How to Protect Wires in a Fireplace Chase

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Electrical wires may occasionally be located in a chimney chase for various reasons. For instance, a flat screen television mounted on the outside of a fireplace may have wires routed through the chase to conceal them from view. In such cases it's necessary to protect the wires from the heat of the fireplace.

Things You'll Need

  • Fish tape
  • Drill
  • Drill bits of varying size
  • High-temperature protective wire sleeve
  • Squeezable caulk tube
  • Detach the wires and pull them back through the hole in which they've been fed. If you're protecting electrical wires and not some other form of wire, such as electronics component wires, turn off the power first.

  • Drill a hole near the wires' origination point and fish the wire back through with a fish tape. This may be the most difficult part of the process and may require a second person. One person can feed the fish tape through the wall while the other person watches for it and pulls it through at the point where the wires are located. For instance, if the wire feeds through the chimney chase to a point on the wall 3 feet away, you'll have to feed the tape from the origination point, through the chimney chase and to the point where you pulled the wires out of the wall.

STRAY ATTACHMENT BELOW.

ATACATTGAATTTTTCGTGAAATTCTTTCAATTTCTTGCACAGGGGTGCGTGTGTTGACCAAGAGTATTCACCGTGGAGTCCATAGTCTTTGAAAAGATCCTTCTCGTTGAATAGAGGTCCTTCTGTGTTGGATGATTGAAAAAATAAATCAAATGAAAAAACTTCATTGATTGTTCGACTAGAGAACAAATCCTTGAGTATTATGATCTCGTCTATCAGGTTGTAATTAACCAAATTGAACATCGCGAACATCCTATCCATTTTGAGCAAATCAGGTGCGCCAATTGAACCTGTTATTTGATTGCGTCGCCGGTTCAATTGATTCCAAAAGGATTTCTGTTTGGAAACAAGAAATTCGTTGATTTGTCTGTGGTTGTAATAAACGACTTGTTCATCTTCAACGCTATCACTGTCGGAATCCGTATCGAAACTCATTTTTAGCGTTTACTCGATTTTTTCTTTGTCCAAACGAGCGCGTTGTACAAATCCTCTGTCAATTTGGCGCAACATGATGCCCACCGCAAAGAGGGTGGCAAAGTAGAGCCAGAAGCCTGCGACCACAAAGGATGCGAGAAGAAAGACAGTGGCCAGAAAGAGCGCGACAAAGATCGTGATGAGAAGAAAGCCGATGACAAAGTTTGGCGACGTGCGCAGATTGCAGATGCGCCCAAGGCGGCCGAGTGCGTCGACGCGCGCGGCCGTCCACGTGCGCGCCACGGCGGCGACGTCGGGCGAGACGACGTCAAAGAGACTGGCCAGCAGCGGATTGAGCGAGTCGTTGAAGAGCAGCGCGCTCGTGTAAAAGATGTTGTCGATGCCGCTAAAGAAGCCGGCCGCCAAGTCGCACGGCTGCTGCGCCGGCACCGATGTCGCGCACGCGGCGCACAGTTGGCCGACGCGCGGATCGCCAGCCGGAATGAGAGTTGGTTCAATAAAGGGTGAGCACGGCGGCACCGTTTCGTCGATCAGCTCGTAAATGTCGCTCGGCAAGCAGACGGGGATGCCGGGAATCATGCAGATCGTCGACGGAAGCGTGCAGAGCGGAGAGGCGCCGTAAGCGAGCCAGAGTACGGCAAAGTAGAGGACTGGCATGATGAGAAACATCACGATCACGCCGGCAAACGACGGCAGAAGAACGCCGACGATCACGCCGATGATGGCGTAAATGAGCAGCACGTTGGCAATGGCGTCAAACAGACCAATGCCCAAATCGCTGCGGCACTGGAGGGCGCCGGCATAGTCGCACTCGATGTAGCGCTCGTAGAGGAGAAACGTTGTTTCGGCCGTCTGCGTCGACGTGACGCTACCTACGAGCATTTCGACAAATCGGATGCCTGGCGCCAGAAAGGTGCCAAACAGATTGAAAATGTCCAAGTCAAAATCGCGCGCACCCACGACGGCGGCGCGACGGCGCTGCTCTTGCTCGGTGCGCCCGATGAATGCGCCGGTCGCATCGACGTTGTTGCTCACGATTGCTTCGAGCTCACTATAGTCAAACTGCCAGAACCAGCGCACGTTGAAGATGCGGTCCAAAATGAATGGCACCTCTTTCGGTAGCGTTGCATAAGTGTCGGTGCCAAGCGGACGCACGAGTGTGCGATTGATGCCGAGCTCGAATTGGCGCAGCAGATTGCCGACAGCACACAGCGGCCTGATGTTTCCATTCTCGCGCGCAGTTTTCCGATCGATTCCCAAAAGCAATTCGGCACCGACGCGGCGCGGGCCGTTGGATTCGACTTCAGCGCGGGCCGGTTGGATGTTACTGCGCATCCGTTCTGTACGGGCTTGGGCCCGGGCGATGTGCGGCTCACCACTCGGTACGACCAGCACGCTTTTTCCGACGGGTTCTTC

• Cover the wires with a high-temperature electrical wire shield. These can be purchased at an electrical supply store. You may also be able to find the shield at a national home improvement store in the electrical section. Shields are designed to protect the wires from the heat of the chimney flue. Feed the wires through the hole in the end of the sleeve as if you were pushing them through a water hose. Some sleeves have a side-entry option that allows you to wrap the sleeve around the wires without feeding them through the end holes.

  • Measure the diameter of the wires once you've fed or wrapped all of them with the shield. Make both holes larger to accommodate the size of the new wire assembly. Using a larger drill bit or simply hollowing out the hole with a screwdriver should suffice.

  • Attach the wire assembly to the fish tape. Feed the wire assembly with the protective cover back through the hole. Attach the wires back to their intended destination, whether it be an electrical source or an electronics component.

  • Caulk around the holes that you drilled to seal off the potential for any heat or air loss.

References

  • Photo Credit Jupiterimages/Photos.com/Getty Images
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